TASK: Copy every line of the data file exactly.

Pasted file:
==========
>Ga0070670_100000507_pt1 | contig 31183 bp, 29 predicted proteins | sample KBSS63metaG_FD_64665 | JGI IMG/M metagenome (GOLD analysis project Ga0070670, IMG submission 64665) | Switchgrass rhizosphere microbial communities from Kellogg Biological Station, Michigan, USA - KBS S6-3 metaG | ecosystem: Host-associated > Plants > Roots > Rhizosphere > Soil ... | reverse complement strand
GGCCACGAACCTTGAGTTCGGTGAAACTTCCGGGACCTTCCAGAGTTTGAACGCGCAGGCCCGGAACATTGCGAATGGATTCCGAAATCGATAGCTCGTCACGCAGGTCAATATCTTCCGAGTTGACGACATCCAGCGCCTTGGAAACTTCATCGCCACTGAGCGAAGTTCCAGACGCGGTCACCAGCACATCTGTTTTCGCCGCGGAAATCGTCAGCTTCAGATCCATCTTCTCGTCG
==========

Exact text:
>Ga0070670_100000507_pt1 | contig 31183 bp, 29 predicted proteins | sample KBSS63metaG_FD_64665 | JGI IMG/M metagenome (GOLD analysis project Ga0070670, IMG submission 64665) | Switchgrass rhizosphere microbial communities from Kellogg Biological Station, Michigan, USA - KBS S6-3 metaG | ecosystem: Host-associated > Plants > Roots > Rhizosphere > Soil ... | reverse complement strand
GGCCACGAACCTTGAGTTCGGTGAAACTTCCGGGACCTTCCAGAGTTTGAACGCGCAGGCCCGGAACATTGCGAATGGATTCCGAAATCGATAGCTCGTCACGCAGGTCAATATCTTCCGAGTTGACGACATCCAGCGCCTTGGAAACTTCATCGCCACTGAGCGAAGTTCCAGACGCGGTCACCAGCACATCTGTTTTCGCCGCGGAAATCGTCAGCTTCAGATCCATCTTCTCGTCG